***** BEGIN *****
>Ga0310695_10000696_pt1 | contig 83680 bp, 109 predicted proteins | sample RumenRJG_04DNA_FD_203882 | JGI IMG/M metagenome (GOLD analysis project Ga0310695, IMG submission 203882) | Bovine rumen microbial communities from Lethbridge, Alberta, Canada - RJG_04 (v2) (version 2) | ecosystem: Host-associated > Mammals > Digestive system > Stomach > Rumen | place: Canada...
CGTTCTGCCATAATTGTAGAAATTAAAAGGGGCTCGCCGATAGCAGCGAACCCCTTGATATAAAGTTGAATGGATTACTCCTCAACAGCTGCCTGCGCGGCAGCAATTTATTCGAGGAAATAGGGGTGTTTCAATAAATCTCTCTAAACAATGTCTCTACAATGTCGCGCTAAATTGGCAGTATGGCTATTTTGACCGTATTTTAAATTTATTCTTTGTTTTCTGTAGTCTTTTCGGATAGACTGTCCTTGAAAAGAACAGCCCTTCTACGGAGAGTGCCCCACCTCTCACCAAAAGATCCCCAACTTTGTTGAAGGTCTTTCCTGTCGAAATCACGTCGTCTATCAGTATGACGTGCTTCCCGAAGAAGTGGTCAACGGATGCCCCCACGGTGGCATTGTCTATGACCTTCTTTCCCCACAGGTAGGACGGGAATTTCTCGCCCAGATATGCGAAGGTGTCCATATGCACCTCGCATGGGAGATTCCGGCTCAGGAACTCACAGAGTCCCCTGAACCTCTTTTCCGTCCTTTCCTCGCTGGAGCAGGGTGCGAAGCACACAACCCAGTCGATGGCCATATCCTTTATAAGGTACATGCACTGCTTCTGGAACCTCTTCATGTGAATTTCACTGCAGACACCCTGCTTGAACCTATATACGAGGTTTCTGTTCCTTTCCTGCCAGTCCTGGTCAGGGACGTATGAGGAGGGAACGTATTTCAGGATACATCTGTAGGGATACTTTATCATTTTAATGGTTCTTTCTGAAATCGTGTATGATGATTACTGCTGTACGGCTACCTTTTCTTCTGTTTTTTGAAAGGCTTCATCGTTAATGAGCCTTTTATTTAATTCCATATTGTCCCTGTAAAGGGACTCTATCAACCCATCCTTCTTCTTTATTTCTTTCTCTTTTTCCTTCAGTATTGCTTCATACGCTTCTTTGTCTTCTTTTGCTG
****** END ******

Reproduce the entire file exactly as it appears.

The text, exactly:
>Ga0310695_10000696_pt1 | contig 83680 bp, 109 predicted proteins | sample RumenRJG_04DNA_FD_203882 | JGI IMG/M metagenome (GOLD analysis project Ga0310695, IMG submission 203882) | Bovine rumen microbial communities from Lethbridge, Alberta, Canada - RJG_04 (v2) (version 2) | ecosystem: Host-associated > Mammals > Digestive system > Stomach > Rumen | place: Canada...
CGTTCTGCCATAATTGTAGAAATTAAAAGGGGCTCGCCGATAGCAGCGAACCCCTTGATATAAAGTTGAATGGATTACTCCTCAACAGCTGCCTGCGCGGCAGCAATTTATTCGAGGAAATAGGGGTGTTTCAATAAATCTCTCTAAACAATGTCTCTACAATGTCGCGCTAAATTGGCAGTATGGCTATTTTGACCGTATTTTAAATTTATTCTTTGTTTTCTGTAGTCTTTTCGGATAGACTGTCCTTGAAAAGAACAGCCCTTCTACGGAGAGTGCCCCACCTCTCACCAAAAGATCCCCAACTTTGTTGAAGGTCTTTCCTGTCGAAATCACGTCGTCTATCAGTATGACGTGCTTCCCGAAGAAGTGGTCAACGGATGCCCCCACGGTGGCATTGTCTATGACCTTCTTTCCCCACAGGTAGGACGGGAATTTCTCGCCCAGATATGCGAAGGTGTCCATATGCACCTCGCATGGGAGATTCCGGCTCAGGAACTCACAGAGTCCCCTGAACCTCTTTTCCGTCCTTTCCTCGCTGGAGCAGGGTGCGAAGCACACAACCCAGTCGATGGCCATATCCTTTATAAGGTACATGCACTGCTTCTGGAACCTCTTCATGTGAATTTCACTGCAGACACCCTGCTTGAACCTATATACGAGGTTTCTGTTCCTTTCCTGCCAGTCCTGGTCAGGGACGTATGAGGAGGGAACGTATTTCAGGATACATCTGTAGGGATACTTTATCATTTTAATGGTTCTTTCTGAAATCGTGTATGATGATTACTGCTGTACGGCTACCTTTTCTTCTGTTTTTTGAAAGGCTTCATCGTTAATGAGCCTTTTATTTAATTCCATATTGTCCCTGTAAAGGGACTCTATCAACCCATCCTTCTTCTTTATTTCTTTCTCTTTTTCCTTCAGTATTGCTTCATACGCTTCTTTGTCTTCTTTTGCTG